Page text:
Visitors to the Hull Maritime Museum can see how the conservation team take care of its collections for the very first time.
‘Conservation in Action’ sessions will take place fortnightly from Wednesday 29 August, between 1.30 – 3.30pm. They offer visitors the exclusive opportunity to get a close-up look at the work they are undertaking as well as the chance to ask the Conservation and Engagement Officer any questions they may have.
Visitors will be able to discover some the techniques used in the conservation repair work of some of the museum’s collection extremely fragile and fascinating artefacts that are in our care.
This project will also give volunteers the chance to work with a professional conservator and developing their knowledge and skills in conservation techniques.
The team will be working to repair an Inuit (Eskimo) sealskin kayak, from our Inuit collection. It is believed to have come to Hull with an Inuit parka as a gift from Arctic explorer Sir John Ross to Hull Literary and Philosophical Society. Its condition means it needs some attention to rebuild its frame.
Other key objects selected to receive attention include a medieval dugout canoe thought to be from the Tudor period and discovered during the excavations for the new Guildhall building ca. 1907. Research suggests the boat has been treated in the past with paraffin wax and then creosote, 1912 and 1950; and a pair of Sperm Whale Jawbone engraved as scrimshaw depicting two sailing ships and a volcano looking mountain on the horizon with some parts having serious cracks which flex and therefore require stabilisation.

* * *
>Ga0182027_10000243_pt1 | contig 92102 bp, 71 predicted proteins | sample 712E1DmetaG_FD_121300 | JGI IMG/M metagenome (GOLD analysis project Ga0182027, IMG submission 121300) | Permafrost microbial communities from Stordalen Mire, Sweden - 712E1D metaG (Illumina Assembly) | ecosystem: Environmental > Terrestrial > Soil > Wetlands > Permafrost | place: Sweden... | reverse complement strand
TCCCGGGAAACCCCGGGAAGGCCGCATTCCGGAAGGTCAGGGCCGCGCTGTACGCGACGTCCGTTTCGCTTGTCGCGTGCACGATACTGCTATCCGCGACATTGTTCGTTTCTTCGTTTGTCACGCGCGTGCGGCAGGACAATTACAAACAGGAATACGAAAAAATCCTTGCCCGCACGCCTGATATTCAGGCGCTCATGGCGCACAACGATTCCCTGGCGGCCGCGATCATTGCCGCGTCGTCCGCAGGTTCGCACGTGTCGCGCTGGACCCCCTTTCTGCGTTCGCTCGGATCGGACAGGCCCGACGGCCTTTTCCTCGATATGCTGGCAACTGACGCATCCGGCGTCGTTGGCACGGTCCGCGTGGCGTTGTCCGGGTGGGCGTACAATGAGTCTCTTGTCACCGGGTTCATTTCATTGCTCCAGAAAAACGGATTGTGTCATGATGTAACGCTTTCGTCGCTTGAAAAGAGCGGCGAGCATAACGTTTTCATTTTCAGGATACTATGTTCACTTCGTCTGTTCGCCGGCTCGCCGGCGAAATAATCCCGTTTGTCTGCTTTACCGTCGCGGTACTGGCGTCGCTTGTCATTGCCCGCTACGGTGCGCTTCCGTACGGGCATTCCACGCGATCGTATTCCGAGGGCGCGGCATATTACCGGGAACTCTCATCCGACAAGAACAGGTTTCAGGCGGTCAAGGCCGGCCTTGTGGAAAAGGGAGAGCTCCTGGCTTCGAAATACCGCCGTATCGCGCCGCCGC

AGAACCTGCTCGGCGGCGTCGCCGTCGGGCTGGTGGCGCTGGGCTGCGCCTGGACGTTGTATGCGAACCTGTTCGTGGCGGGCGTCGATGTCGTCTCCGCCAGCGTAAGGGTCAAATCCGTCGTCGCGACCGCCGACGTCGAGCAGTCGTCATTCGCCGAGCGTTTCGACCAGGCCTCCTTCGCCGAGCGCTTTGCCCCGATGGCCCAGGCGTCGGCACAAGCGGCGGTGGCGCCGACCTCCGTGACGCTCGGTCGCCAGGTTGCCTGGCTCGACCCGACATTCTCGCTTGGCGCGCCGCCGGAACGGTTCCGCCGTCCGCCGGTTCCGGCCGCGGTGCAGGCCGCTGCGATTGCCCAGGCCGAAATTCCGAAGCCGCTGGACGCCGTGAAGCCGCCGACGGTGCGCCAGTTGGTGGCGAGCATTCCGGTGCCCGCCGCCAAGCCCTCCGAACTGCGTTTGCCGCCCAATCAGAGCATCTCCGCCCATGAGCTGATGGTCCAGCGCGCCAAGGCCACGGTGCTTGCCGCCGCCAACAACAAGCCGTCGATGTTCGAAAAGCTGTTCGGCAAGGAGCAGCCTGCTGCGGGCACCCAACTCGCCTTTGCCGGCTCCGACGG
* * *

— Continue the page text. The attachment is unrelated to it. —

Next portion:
These sessions are part of the £27.4m Hull: Yorkshire’s Maritime City project, funded by the Heritage Lottery Find and Hull City Council to celebrate and secure Hull’s extensive maritime assets and collections.
Councillor Daren Hale, Portfolio Holder for Economic Investment, Regeneration, Planning, Land and Property, said: “This is the first time visitors can discover the hard work and expertise that goes into conserving the key items and artefacts by our dedicated team of staff and volunteers.
“We are really pleased to offer this exciting project. It is just one of a wide range of initiatives that are part of the exciting Hull: Yorkshire’s Maritime City project. This work is to ensure our collections are carefully looked after and are ready for their future redisplay once the major redevelopment of the museum has taken place in the coming years.”
Over 100 items will receive attention over the coming months and will receive specialist attention.
Philippa Beesley, Conservation and Engagement Officer, said: “I have been looking forward to these sessions for some time now and they will enable visitors to engage with conservation and see first-hand the intricate work that is required to preserve some of the most important works in our collection. Visitors can also chat to the team about the work we are undertaking in order to protect our objects for future generation to experience and enjoy.”
Admission to Hull Maritime Museum is free. It is open from Monday to Saturday from 10am to 4.30pm and Sunday from 11am to 4.30pm.